More cogitations upon the David Humphrey lecture I attended this last week.
We can learn so much from artists; it’s a major part of an art education. In my last blog I wrote about how David Humphrey had gone through a phase of “quoting” from other painters’ work and then commenting upon their work visually in the same way that a writer might quote a sentence, or even a paragraph from another work in his writing. Humphrey said it was amazing to him how much easier it was for him to comment like this in a visual fashion. He felt that copying like this was a kind of a relationship, a “ whatyoumight call un-cooperative collaberation”! It’s an interesting idea!! Though many people get upset if you show a picture of a quilt on your blog without permission, how would it be to make a quilt about their piece? Not just copying, but a piece that comments upon their quilt. Take an abstract piece and with a few little additions show how it’s not really abstract at all! Or vice versa…you could take a representational piece and whittle it down to its abstracted skeleton. “Stealing” a section like this happens in music too, and of course Shakespeare took many of his stories from well known legends. Film makers “remake” films. Could one take a piece by Famous Quilter X or Y and remake it?? Changing the mood, adding characters, developing certain areas and minimizing others. It’s a fascinating thought! Though art quilts are yet a young art and, I think, it takes several generations of work before it starts to feed on itself this way.
Humphrey told us that he has also done co-operative collaborative work. This of course is something that quiltmakers discovered many years ago..in fact from the outset quilts have been made collaboratively – sometimes to good effect, sometimes not. Certainly in terms of social discourse and personal relationships collaboration has been very positive, though the pieces themselves often look like cow-horses. Humphrey worked with Amy Sillman and Elliot Green under the name of TEAM SHAG. Each painter would begin several paintings, then pass them onto another, and then after that person worked on them to the third. Once it was felt that the piece was beginning to come together they would meet to discuss them.
Humphrey described these paintings as “curious hybrid things” and in fact when I first saw some example of his work I thought he painted like a cross between Sillman and a surrealist! I asked him why they had done the collaberation, he replied:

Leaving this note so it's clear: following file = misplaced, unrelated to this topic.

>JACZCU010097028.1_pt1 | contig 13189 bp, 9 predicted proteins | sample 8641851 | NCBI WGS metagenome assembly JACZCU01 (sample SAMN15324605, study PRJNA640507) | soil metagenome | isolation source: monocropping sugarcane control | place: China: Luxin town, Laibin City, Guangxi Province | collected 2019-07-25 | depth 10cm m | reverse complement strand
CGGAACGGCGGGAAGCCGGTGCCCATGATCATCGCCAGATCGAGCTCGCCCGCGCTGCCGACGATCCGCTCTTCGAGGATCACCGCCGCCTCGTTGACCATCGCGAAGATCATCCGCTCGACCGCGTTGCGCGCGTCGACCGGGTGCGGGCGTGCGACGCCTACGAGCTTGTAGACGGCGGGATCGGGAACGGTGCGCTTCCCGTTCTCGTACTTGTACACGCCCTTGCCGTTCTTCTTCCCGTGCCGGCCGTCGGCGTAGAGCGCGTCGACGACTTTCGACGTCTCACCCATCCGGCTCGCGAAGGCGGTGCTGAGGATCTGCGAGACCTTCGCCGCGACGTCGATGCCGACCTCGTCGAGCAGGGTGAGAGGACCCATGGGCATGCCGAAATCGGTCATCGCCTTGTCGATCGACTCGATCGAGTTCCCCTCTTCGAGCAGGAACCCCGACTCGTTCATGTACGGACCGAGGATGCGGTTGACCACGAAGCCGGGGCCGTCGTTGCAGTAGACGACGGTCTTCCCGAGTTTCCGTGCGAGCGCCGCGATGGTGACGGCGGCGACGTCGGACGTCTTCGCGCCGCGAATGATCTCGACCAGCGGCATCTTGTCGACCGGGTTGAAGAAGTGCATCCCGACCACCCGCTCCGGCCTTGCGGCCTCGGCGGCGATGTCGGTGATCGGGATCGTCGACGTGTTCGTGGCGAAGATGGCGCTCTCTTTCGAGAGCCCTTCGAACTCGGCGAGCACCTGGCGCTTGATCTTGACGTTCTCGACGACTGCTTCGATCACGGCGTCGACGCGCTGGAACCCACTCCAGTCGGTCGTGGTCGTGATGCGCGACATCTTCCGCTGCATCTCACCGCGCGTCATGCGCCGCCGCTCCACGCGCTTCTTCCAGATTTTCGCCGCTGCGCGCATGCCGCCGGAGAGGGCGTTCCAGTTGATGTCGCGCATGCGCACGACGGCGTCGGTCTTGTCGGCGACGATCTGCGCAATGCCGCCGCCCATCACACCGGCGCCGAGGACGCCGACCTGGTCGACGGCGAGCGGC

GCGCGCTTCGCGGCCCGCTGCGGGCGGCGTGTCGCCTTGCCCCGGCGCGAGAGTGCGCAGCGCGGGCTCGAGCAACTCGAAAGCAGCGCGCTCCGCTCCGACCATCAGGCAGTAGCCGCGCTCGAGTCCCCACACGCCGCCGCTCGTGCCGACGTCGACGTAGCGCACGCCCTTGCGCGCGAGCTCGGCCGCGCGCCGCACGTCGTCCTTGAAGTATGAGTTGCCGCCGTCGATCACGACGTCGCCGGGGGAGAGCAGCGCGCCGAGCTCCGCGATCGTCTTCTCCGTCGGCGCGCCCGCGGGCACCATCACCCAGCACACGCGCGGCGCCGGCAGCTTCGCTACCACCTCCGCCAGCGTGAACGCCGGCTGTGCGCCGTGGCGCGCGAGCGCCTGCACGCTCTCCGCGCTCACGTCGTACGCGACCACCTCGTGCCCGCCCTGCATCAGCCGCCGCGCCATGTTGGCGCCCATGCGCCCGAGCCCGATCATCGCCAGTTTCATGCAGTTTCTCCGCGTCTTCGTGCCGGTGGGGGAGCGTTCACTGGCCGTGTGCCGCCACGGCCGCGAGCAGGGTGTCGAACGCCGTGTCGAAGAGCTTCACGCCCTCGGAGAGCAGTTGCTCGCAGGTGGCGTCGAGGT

“to create disorientation and consolidation by navigating unfamiliar challenges. Our work is a mix of abstract and figurative. Everybody got to be first/second/third. We somehow got through it but it was fraught and the second time we did it it was more fraught!”
Oh, to have been a fly on the wall of the studio at those meetings!!
Here is a quote from Sillman that reflects the aim of setting oneself such a challenge:
"I'm trying to get to something that feels outside the boundaries of explanation, so I have to work with some kind of estrangement. If you start to know what you are doing too well, you become a craftsperson. That's not interesting."
The artists consider that “studio practice is like a conversation”. If one is alone and working, it’s conversing with oneself and you have control over the direction of the self discussion, but if you’re conversing with others, anything could happen! Any topic could be introduced. So, in the same way that Humphrey wanted to “write” about other people’s working by painting about it, he and his friends also wished to paint about their “conversation” It’s a natural way for artists to have a visual conversation with one another, if you think about it. Improvising jazz musicians do this all the time, we’ve heard that! This isn’t the idea that you take a photograph and cut it into pieces and each member of the group makes a certain section and then you put the cow-horse-pig-duck together. Nor is it the kind of collaboration where you all agree ahead of time as to what the piece will look like. This is a group of friends conversing visually and getting into each other’s heads as they do it. No wonder it was fraught! It also demanded that they find common ground, an agreement that suited all (we know how politicians grapple with that (and largely fail, alas)). There are other benefits to the exercise: it gives one the chance to try out a new way of working, and also to make changes to work started by friends.
How I would love to pick three well known quilt artists who have made great work but are becoming almost copyists of themselves and force them into some collaborative work!! and film it of course!! What might welearn about creative process, analysis and adjustment of work! How curious and fascinating the completed piece would be! I doubt they’ll be queuing up for me to organize this of course!!
Humphrey has worked in a number of different styles and feels that one can, as it were, “help oneself” into collaborative work by trying to combine those styles. I’m sure this would be less fraught, but many of the benefits and challenges of working with others would be lost. In a residential setting a small group of us once worked on a collab piece. We certainly had a lot of fun, but I think the final outcome was a little too compromised and pallid with none of our individual strengths really being evident. Perhaps we were too nice!
And if you have been, thanks for reading!! the lecture gave me so much to think and write about…so there’ll be one more blog on this and then I’ll cogitate elsewhere! Elizabeth
PS do comment! And let me know if you’ve tried such a collaboration as the ones described here (you can find many examples of their paintings by Googling on TEAM SHAG) Of course the name is an acronym, but you do wonder about the other meanings!!! After all they did rather get into bed together, in a painterly fashion!